Lastly, each episode will be published on YouTube, Facebook and Instagram (IGTV) in full. So if you don’t already, be sure to follow, like and/or subscribe to those social media platforms.

How you can help us

We’re not one to beg, but if you can’t tell from the trailer below…we put A LOT into this season.

In fact, we spend over 3X what we spent last year to produce this series. To be clear, we did this because last year was incredibly impactful. When we think about all the attempts we’ve made over the years to shape and change people’s financial behaviors to include blogs, podcasts, book recommendations, debates and more; few have been more powerful than Money on the Table. We’ve received countless notes from people who said they watched an episode with a partner, husband or parent and it pushed them to take a bold action.

We want more of that and so we’re asking you to help support it. Specifically, we need likes, shares, comments, views and retweets wherever and whenever you see it. While it may not mean much to you, those are the metrics brand sponsors care about and a few have helped us fund this season. And if we’re being completely transparent, those are the things networks pay attention too as well. Some of you have already commented that this is Netflix quality stuff and we couldn’t agree more.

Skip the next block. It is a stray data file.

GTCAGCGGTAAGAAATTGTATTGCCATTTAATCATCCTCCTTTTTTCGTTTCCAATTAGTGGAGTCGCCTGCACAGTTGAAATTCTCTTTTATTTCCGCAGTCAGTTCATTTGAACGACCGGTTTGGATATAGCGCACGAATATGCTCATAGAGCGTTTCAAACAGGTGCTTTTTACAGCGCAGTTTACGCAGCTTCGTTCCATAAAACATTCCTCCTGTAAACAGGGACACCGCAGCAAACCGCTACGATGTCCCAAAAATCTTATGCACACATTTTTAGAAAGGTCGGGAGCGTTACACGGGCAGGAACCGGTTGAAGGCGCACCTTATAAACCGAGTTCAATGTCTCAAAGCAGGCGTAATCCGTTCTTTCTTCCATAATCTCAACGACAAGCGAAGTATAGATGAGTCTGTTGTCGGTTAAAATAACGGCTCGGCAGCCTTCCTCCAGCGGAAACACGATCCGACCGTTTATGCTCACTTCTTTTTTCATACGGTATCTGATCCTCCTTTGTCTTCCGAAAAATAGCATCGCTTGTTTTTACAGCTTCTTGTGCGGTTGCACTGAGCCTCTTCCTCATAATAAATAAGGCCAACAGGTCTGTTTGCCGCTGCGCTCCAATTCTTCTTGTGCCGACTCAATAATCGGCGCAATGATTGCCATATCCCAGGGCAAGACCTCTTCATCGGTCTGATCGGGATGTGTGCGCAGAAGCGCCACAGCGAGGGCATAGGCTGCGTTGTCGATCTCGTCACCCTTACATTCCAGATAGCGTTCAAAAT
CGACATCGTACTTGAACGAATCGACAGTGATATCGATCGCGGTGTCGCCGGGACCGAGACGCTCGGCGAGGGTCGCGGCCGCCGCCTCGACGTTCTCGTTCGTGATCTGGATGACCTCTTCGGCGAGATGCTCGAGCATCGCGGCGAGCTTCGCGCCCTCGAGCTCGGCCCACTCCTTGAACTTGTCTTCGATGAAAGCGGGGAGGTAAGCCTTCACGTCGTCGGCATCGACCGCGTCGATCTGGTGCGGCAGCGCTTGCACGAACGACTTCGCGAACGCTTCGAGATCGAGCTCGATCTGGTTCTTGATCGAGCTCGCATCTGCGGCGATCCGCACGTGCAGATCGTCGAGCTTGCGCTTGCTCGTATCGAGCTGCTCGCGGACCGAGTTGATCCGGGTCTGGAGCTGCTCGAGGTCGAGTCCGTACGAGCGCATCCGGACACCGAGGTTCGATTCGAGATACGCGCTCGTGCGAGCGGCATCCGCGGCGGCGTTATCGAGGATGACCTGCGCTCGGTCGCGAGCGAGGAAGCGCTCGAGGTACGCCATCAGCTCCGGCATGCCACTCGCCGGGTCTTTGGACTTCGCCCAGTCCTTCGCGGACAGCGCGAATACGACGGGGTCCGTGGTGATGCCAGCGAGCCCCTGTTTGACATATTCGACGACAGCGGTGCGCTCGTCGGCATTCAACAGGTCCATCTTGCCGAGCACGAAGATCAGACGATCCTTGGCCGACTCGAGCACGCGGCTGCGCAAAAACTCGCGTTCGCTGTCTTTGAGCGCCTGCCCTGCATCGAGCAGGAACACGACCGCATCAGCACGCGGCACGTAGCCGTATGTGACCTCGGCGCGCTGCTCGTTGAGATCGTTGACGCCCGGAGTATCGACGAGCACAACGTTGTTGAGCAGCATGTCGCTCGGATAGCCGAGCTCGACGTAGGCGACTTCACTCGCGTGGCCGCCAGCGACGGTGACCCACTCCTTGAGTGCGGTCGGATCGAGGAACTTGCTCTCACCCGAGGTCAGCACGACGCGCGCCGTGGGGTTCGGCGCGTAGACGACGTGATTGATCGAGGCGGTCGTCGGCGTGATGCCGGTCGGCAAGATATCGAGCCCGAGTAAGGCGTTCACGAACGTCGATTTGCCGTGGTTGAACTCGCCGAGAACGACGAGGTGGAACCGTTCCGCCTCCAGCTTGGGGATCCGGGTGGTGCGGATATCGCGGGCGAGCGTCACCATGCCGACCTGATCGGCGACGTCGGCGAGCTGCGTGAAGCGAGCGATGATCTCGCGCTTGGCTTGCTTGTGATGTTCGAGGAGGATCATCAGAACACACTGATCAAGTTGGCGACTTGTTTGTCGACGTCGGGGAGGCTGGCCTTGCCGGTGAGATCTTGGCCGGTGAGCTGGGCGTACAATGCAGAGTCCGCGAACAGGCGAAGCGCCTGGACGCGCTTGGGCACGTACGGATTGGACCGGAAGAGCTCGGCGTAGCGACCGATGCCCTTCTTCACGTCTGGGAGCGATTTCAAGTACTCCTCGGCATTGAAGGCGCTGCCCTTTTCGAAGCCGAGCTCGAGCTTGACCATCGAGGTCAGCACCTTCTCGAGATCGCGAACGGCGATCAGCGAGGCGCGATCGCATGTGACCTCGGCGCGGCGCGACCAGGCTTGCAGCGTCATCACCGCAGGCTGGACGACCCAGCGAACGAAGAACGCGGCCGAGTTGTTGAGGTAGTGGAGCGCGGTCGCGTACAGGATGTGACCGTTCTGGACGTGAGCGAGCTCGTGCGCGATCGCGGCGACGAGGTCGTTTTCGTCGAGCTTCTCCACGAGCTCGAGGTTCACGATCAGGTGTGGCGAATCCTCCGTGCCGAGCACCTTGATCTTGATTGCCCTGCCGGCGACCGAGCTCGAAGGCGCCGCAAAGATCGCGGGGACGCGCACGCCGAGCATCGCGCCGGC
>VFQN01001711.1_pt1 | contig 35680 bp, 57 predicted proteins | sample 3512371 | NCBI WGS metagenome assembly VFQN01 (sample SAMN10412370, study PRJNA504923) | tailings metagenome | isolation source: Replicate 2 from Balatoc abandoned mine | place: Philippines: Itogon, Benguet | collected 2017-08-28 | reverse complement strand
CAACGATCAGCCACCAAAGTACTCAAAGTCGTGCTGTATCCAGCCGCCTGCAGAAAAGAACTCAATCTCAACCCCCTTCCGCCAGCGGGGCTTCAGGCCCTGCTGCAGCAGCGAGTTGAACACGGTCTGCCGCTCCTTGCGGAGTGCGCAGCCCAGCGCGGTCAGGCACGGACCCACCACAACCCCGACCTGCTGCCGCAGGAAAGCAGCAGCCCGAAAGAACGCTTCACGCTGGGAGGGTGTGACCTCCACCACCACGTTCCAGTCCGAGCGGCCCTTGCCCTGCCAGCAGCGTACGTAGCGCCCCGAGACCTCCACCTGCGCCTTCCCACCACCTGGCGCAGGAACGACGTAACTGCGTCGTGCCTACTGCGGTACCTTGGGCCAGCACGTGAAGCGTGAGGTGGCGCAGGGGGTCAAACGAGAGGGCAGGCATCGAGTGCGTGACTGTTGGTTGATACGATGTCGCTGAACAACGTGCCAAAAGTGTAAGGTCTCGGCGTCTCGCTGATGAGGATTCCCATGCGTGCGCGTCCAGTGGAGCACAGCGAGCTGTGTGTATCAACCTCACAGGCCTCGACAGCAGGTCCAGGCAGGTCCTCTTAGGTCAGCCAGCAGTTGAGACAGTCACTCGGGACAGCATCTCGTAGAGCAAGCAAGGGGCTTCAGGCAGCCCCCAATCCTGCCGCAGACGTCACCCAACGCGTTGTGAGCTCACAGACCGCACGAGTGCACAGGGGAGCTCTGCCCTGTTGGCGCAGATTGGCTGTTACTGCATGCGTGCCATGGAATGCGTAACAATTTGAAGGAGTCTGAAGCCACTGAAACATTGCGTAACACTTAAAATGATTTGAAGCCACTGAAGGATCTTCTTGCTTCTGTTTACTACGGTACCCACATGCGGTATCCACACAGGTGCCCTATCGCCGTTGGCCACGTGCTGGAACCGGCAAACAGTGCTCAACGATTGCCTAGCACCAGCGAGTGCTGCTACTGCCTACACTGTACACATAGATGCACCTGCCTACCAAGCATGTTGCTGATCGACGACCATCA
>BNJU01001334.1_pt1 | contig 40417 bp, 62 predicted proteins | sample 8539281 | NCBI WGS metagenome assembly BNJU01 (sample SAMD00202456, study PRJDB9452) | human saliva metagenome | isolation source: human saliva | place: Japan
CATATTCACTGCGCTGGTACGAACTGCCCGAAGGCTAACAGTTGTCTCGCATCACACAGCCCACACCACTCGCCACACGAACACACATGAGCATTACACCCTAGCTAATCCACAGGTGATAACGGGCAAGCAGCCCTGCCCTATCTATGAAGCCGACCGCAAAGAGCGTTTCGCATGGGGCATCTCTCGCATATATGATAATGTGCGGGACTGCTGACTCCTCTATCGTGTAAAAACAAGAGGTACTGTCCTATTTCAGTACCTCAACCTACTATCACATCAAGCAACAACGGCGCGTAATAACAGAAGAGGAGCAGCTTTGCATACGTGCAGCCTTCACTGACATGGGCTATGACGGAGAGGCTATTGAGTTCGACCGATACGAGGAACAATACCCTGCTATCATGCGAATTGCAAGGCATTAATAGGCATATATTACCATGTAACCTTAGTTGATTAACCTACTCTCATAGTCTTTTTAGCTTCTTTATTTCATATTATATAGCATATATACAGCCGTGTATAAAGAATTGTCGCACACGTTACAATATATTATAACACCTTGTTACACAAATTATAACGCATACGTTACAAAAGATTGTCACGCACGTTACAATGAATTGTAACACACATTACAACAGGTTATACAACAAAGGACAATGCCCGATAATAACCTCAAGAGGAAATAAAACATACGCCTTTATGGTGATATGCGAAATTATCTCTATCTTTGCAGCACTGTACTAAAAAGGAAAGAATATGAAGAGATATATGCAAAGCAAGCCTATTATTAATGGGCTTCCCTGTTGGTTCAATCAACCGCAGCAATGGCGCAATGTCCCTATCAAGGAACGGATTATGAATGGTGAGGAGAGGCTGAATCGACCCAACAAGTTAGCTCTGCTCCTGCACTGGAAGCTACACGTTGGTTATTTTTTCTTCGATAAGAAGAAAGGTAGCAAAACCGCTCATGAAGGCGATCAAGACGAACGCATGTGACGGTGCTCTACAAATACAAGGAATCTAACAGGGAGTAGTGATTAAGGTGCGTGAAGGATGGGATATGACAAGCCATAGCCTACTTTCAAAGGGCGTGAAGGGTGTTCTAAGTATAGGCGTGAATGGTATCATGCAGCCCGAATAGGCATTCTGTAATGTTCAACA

Honestly, we’ve already been in touch with a handful of network execs over the last year or so, but to date, we’ve not made any formal agreements. So if you like this type of content, this level of production and want to see more of it, help us, serve you by sharing Money on the Table with as many people as you can. We can’t wait to share what’s in store over the coming weeks and thank you all for the support so far.

Julien & Kiersten

richandregular

Leave a Reply